The White House and Republican senators are in talks about a bill that would give Congress more power to block emergency declarations from a president in the future.
Chances seem to be improving that President Donald Trump might avoid an expected rejection by Congress of his effort to divert more money to building barriers along the Mexican border. That would be enough to kill the resolution in the Senate, provided no other Republican senators oppose of Trump's declaration or alter their position.
President Trump gave a shout-out to House Speaker Nancy Pelosi on Wednesday - for saying she does not support impeaching him - but he did not address her contention that he is unfit for office. Still, Congress would be highly unlikely to muster the two-thirds majorities needed to eventually override a veto.
Lee had introduced a second measure that would end future emergency declarations after 30 days unless Congress votes to extend them. Trump has been lobbying hard for Republicans to fall in line and vote to support his emergency declaration.
Trump tweets: "We have a MAJOR NATIONAL EMERGENCY at our Border and the People of our Country know it very well!"
In an attempt to stave off Senate passage - an embarrassing prospect for Trump - Republican senators have been pushing an alternative measure that would instead address concerns that Trump's powers under the National Emergencies Act are too broad.
"Republican Senators are proposing new legislation to allow the President to violate the Constitution just this once in order to give themselves cover", Pelosi, D-Calif., said in a statement.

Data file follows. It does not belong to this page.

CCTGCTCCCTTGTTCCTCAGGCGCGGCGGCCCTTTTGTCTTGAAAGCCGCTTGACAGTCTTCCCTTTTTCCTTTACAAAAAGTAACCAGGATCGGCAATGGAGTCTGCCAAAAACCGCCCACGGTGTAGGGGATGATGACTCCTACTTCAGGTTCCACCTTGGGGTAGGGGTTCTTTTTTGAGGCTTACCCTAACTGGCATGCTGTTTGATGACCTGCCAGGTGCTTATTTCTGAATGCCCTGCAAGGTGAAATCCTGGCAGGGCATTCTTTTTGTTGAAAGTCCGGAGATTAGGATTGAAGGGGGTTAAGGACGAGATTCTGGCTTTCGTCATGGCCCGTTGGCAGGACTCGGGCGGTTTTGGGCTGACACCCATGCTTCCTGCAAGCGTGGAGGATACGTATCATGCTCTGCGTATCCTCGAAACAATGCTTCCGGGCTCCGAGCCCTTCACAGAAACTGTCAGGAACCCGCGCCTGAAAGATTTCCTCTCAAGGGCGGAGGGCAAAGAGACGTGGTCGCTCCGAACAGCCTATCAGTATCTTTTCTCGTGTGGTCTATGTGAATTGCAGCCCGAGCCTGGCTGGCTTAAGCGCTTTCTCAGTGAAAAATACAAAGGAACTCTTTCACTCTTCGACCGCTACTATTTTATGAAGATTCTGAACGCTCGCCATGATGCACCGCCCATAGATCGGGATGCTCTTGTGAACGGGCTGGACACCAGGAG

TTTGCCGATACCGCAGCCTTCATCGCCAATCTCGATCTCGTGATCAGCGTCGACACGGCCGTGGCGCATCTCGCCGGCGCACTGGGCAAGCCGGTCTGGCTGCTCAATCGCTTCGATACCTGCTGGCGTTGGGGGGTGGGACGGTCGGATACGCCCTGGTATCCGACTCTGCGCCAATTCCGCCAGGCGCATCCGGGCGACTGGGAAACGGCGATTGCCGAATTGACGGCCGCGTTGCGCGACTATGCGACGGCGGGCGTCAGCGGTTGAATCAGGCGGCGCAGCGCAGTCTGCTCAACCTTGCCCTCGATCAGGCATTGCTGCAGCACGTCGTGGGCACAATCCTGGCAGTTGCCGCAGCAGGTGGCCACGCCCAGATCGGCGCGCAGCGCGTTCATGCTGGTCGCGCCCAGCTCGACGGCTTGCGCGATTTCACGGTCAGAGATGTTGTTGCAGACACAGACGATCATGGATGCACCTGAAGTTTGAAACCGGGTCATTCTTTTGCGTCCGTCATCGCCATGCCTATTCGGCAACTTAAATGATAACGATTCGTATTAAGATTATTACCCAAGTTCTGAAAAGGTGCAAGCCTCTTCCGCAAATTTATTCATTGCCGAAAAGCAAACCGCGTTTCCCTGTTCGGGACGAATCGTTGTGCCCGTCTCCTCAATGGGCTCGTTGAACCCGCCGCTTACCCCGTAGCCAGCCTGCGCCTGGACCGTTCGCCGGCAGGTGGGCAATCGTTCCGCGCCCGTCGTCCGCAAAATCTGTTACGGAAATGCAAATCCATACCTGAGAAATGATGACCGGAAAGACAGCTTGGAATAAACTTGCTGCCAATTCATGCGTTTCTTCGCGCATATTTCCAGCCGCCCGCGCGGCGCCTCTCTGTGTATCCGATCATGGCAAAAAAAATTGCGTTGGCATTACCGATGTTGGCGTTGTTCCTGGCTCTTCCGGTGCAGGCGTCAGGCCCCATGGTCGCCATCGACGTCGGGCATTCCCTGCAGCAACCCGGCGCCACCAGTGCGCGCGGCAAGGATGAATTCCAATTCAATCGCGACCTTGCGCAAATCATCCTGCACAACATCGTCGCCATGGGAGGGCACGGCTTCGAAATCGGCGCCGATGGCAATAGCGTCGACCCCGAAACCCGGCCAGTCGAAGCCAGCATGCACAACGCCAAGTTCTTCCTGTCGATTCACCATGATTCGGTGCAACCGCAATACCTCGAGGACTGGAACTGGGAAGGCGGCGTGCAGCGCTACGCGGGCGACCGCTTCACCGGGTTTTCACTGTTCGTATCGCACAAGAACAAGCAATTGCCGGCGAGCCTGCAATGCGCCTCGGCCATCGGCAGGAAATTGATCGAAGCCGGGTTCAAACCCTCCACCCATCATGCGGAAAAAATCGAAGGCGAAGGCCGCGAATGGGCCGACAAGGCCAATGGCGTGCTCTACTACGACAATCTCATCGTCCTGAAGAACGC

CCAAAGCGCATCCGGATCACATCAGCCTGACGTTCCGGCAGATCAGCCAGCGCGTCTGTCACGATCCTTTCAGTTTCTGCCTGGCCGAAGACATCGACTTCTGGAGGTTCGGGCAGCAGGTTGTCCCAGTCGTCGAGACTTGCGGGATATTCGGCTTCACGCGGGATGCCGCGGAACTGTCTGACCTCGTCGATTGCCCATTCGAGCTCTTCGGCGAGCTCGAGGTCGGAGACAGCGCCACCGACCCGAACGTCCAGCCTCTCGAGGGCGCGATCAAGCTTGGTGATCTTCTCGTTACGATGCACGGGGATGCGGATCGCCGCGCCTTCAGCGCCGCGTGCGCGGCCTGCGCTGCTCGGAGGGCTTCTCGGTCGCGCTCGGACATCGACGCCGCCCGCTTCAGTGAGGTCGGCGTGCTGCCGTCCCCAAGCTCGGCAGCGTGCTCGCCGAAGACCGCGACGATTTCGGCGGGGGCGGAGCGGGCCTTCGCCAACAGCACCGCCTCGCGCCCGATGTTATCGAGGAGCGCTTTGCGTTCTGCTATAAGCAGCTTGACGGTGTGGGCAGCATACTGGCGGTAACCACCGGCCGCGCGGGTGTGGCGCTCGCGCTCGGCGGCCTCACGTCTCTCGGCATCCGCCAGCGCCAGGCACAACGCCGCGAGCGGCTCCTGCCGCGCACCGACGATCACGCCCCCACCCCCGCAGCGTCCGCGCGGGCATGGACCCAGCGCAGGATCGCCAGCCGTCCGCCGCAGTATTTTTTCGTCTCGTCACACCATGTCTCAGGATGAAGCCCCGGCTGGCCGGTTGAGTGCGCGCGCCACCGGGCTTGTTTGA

Trump made his views known in a phone call with Lee, as the conservative senator lunched with fellow Republicans at the Capitol, according to a person familiar with the call who spoke on the condition of anonymity to describe it.
Schakowsky said, "We need to get rid of Donald Trump and I don't think impeaching in the House is going to do it and so we need to do it by the 2020 election". It would apply to future emergencies, not Trump's current border emergency. Another senior administration official said Pence heard the senators out and would take their arguments back to Trump.
Sen. Rand Paul (R-Ky.), a Trump ally who has signaled that he opposes the president on both the declaration and the war in Yemen, said it's "good for the country" that lawmakers are taking steps to reassert Congress' constitutional powers of the purse and the power to declare war.
Under a 1976 law, presidents have wide discretion in determining when a national emergency has occurred.
The strongest chance of blocking Trump's border emergency is likely several lawsuits filed by Democratic state attorneys general, environmental groups and others.